They're no bigger than the head of a pin.
But families have been known to go to desperate measures to get rid of lice.
Just ask Penny Warner, founder of Texas Lice Squad.
When Warner's two young daughters both complained about itchy heads, Warner thought it must be from all the swimming they were doing.
"By the time I realized what it was, both girls had lice, I had lice and my husband had lice," Warner recalls.
She treated them with Nix three times, Rid two times and with olive oil. She cleaned her house from floor to ceiling. She threw out clothing and bedding. The family even vacated their house for a weekend hoping the lice would go away while they were gone.
"They came with us," she says. "I cried. The children cried. It took eight months to get rid of them."
When her daughter came home with lice two years later, Warner was determined that she would never go through that ordeal again. So she got on the Internet and found a non-profit organization in Florida that helped people get rid of lice. The owner told her about how to use nit combs and non-toxic products to eradicate lice.
An idea began to form in her mind. Warner discovered that nobody in the state of Texas offered a similar service. At the time, she was working as director of risk management for a large Houston hospital system, suffering from major job burnout. After talking with her husband, she decided to start her own delousing service.
"I knew I couldn't be the only mother in the world who felt like I did," says Warner. "If I had found a place like that two years ago, I would have paid any amount of money to get rid of the lice."
She opened for business on April 1, 2006, putting up a web site and sending out flyers to local pediatricians. Initially, the calls trickled in. But word about Texas Lice Squad has quickly spread, and she now gets as many as eight calls a day. She estimates she has treated 500 to 600 people so far.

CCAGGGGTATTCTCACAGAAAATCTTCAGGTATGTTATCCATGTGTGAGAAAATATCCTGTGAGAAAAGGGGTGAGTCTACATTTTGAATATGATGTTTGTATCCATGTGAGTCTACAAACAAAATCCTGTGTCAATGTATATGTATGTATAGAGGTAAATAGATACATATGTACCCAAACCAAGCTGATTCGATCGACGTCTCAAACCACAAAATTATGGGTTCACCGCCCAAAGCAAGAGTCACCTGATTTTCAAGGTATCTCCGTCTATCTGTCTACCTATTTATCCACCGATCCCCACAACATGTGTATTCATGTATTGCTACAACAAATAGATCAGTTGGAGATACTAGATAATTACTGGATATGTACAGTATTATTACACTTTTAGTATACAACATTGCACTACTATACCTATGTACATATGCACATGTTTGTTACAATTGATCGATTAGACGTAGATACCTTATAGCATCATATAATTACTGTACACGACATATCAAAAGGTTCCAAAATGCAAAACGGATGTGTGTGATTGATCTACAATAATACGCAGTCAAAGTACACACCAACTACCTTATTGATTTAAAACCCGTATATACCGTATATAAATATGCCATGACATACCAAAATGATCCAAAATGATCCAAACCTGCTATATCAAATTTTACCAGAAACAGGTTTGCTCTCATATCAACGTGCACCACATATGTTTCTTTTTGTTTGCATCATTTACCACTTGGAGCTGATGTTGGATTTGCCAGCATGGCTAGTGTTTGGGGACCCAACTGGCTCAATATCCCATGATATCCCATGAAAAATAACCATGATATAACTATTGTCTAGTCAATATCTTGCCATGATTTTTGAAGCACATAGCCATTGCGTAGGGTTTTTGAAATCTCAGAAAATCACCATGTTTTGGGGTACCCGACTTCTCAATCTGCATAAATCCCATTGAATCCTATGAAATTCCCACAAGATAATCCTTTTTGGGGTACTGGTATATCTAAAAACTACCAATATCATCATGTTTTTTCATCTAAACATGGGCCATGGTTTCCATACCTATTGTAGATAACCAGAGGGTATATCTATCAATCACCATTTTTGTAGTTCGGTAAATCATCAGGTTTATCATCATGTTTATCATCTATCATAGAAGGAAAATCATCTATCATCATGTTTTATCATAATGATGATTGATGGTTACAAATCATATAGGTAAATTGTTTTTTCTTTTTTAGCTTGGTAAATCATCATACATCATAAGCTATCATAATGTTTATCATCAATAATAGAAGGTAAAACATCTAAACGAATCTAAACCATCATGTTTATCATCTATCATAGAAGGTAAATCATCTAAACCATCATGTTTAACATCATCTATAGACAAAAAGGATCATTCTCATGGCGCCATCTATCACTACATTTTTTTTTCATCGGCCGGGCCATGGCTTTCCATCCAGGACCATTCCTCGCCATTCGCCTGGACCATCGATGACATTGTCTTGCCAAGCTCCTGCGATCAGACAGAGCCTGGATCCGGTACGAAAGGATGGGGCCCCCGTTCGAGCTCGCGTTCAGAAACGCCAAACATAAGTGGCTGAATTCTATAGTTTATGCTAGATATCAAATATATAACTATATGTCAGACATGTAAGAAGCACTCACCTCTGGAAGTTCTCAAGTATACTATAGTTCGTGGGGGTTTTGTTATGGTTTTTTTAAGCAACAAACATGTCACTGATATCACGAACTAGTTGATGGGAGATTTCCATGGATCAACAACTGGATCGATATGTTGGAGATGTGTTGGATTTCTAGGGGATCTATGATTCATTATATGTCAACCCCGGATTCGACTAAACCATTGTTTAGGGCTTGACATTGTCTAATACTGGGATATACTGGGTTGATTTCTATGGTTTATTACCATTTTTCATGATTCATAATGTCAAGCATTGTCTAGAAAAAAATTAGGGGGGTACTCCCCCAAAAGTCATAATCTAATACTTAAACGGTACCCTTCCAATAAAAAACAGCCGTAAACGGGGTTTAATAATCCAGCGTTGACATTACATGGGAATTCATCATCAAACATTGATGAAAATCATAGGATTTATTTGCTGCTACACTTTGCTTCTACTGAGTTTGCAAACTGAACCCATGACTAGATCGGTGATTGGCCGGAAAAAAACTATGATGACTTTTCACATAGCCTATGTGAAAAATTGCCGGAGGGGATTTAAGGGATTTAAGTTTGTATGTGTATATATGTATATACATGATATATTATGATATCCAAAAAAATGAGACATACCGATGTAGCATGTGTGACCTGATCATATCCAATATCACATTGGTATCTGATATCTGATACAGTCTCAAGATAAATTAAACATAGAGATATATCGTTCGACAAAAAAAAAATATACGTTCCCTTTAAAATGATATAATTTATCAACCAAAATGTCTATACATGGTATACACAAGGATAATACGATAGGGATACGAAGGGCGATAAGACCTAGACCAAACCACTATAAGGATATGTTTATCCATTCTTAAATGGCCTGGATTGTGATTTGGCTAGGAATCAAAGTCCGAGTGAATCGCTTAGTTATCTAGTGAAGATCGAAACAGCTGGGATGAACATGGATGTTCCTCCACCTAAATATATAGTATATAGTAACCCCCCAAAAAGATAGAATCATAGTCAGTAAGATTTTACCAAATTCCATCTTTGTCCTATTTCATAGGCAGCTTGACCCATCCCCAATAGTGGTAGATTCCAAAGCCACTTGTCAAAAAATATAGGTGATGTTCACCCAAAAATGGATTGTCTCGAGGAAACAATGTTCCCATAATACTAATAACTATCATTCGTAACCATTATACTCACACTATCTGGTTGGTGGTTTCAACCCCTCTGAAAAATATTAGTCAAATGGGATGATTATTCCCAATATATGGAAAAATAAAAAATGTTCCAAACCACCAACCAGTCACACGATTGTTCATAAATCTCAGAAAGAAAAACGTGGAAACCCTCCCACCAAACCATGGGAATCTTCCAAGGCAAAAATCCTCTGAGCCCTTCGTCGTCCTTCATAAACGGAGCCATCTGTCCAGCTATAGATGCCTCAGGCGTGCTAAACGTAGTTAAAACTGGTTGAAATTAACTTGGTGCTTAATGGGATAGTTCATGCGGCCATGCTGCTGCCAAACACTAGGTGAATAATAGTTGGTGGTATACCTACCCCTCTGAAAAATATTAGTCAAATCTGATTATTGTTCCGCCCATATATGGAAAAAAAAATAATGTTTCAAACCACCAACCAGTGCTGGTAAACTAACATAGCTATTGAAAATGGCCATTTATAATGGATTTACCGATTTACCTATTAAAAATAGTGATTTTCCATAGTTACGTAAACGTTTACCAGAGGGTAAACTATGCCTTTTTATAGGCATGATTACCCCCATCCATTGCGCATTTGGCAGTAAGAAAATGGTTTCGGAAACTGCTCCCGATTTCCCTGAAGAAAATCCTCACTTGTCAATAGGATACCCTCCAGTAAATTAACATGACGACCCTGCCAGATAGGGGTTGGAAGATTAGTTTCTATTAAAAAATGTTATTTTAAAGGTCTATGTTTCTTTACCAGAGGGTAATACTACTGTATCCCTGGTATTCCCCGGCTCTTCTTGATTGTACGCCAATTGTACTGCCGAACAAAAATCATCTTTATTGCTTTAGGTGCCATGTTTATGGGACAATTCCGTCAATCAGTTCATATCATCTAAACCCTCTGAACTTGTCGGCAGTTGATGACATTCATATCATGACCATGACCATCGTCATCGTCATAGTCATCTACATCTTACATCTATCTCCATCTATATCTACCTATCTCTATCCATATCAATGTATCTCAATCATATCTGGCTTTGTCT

"Now I'm to the point where I have to turn people away," Warner says.
Warner has flown to Alabama to delouse a family and regularly travels around the state of Texas. Her customers have come from as far away as Africa for her services. "If people are willing to pay my expenses, I'll go anywhere," she says.
Warner is opening her Texas Lice Squad treatment center October 15 in Missouri City near Houston and plans on expanding to Texas cities such as Dallas and Austin.
Warner is part of an emerging industry that has sprung up to battle head lice -- one of the most common issues for young children and their parents.
Lice spread from one child's head to the other through contact with an infested person's clothing, brushes or other belongings. Discourage your child from sharing combs, brushes, towels or hats with friends. Lice make their home in human hair, nourishing themselves with blood from the scalp, holding onto the hair with hook-like claws found at the end of their six legs. The average number of lice on a child's head is about 10.
In recent years, they have become increasingly difficult to get rid of as they have become resistant to chemicals such as permethrin and pyrethrin, which are found in Nix and Rid, which can trigger asthma and other respiratory problems. Scientists at the Communicable Disease Surveillance Centre in Cardiff, UK discovered four out of five lice were resistant to the chemicals. And many are ineffective against the eggs, which is why it can be so difficult to get rid of lice.
Warner charges $80/hour for her services, with the average session lasting 2 1/2 hours. During the session, she painstakingly combs out every nit and uses a non-toxic enzyme solution that softens the glue that attaches the nits to the hair shaft. She just worked on a curly headed little girl who took four hours to delouse.
She knows it may sound expensive. But she believes it's money well spent, when one takes into account lost days of school and work and countless hours of frustration. Warner guarantees that children will be readmitted to school the next day or the fee is returned.
In addition to helping families eliminate lice, Texas Lice Squad offers a variety of preventative steps in an attempt to safeguard the child and other family members from reoccurring cases.
She sells a peppermint spray -- lice don't like the smell of mint -- that can be used once a day. Parents are urged to comb their child's hair for five minutes a night to makes sure every nit is gone. Once a nit hatches, a female louse can lay up to 300 eggs.
She has some parents who want her to come back in a week for peace of mind. "If you can check once a week, you can save yourself so much heartache later on," Warner says.
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